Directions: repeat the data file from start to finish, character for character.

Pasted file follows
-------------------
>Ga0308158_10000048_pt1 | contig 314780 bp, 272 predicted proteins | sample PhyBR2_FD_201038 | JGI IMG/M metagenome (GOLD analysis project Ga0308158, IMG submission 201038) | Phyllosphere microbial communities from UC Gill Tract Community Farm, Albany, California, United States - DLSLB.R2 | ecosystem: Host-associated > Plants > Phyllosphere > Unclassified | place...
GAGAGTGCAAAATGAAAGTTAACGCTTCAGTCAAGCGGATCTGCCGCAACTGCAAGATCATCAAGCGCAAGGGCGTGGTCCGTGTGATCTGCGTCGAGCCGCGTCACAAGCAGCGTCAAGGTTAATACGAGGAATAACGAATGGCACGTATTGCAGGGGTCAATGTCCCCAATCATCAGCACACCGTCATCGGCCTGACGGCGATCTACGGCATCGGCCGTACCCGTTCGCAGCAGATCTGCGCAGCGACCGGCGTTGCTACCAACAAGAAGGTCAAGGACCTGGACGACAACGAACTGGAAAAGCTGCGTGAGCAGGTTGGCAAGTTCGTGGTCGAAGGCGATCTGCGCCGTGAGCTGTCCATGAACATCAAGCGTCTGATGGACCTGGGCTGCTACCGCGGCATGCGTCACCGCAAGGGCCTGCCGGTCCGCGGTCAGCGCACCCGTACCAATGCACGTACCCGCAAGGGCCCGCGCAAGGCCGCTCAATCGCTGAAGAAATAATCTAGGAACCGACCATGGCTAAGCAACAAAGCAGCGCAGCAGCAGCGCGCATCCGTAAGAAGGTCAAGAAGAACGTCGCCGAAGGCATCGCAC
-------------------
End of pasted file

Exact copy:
>Ga0308158_10000048_pt1 | contig 314780 bp, 272 predicted proteins | sample PhyBR2_FD_201038 | JGI IMG/M metagenome (GOLD analysis project Ga0308158, IMG submission 201038) | Phyllosphere microbial communities from UC Gill Tract Community Farm, Albany, California, United States - DLSLB.R2 | ecosystem: Host-associated > Plants > Phyllosphere > Unclassified | place...
GAGAGTGCAAAATGAAAGTTAACGCTTCAGTCAAGCGGATCTGCCGCAACTGCAAGATCATCAAGCGCAAGGGCGTGGTCCGTGTGATCTGCGTCGAGCCGCGTCACAAGCAGCGTCAAGGTTAATACGAGGAATAACGAATGGCACGTATTGCAGGGGTCAATGTCCCCAATCATCAGCACACCGTCATCGGCCTGACGGCGATCTACGGCATCGGCCGTACCCGTTCGCAGCAGATCTGCGCAGCGACCGGCGTTGCTACCAACAAGAAGGTCAAGGACCTGGACGACAACGAACTGGAAAAGCTGCGTGAGCAGGTTGGCAAGTTCGTGGTCGAAGGCGATCTGCGCCGTGAGCTGTCCATGAACATCAAGCGTCTGATGGACCTGGGCTGCTACCGCGGCATGCGTCACCGCAAGGGCCTGCCGGTCCGCGGTCAGCGCACCCGTACCAATGCACGTACCCGCAAGGGCCCGCGCAAGGCCGCTCAATCGCTGAAGAAATAATCTAGGAACCGACCATGGCTAAGCAACAAAGCAGCGCAGCAGCAGCGCGCATCCGTAAGAAGGTCAAGAAGAACGTCGCCGAAGGCATCGCAC